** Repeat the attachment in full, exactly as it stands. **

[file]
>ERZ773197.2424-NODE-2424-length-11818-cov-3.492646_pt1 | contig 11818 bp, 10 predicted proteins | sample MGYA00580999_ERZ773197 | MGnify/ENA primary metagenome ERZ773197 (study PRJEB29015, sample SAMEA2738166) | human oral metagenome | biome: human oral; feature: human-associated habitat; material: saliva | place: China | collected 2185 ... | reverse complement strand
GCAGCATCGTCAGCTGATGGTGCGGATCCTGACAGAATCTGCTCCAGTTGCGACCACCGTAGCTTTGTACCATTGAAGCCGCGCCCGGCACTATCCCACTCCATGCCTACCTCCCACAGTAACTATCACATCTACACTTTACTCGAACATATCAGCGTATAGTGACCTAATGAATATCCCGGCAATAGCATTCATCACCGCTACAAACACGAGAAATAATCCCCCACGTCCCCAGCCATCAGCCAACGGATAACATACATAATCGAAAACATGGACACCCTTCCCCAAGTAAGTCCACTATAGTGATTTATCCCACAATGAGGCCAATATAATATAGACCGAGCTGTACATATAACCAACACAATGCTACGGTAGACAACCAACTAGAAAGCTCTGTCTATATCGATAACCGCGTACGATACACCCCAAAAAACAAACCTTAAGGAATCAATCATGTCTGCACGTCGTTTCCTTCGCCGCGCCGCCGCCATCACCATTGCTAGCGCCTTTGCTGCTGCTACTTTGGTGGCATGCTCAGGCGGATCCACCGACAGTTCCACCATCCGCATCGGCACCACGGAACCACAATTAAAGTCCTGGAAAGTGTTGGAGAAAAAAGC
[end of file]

>ERZ773197.2424-NODE-2424-length-11818-cov-3.492646_pt1 | contig 11818 bp, 10 predicted proteins | sample MGYA00580999_ERZ773197 | MGnify/ENA primary metagenome ERZ773197 (study PRJEB29015, sample SAMEA2738166) | human oral metagenome | biome: human oral; feature: human-associated habitat; material: saliva | place: China | collected 2185 ... | reverse complement strand
GCAGCATCGTCAGCTGATGGTGCGGATCCTGACAGAATCTGCTCCAGTTGCGACCACCGTAGCTTTGTACCATTGAAGCCGCGCCCGGCACTATCCCACTCCATGCCTACCTCCCACAGTAACTATCACATCTACACTTTACTCGAACATATCAGCGTATAGTGACCTAATGAATATCCCGGCAATAGCATTCATCACCGCTACAAACACGAGAAATAATCCCCCACGTCCCCAGCCATCAGCCAACGGATAACATACATAATCGAAAACATGGACACCCTTCCCCAAGTAAGTCCACTATAGTGATTTATCCCACAATGAGGCCAATATAATATAGACCGAGCTGTACATATAACCAACACAATGCTACGGTAGACAACCAACTAGAAAGCTCTGTCTATATCGATAACCGCGTACGATACACCCCAAAAAACAAACCTTAAGGAATCAATCATGTCTGCACGTCGTTTCCTTCGCCGCGCCGCCGCCATCACCATTGCTAGCGCCTTTGCTGCTGCTACTTTGGTGGCATGCTCAGGCGGATCCACCGACAGTTCCACCATCCGCATCGGCACCACGGAACCACAATTAAAGTCCTGGAAAGTGTTGGAGAAAAAAGC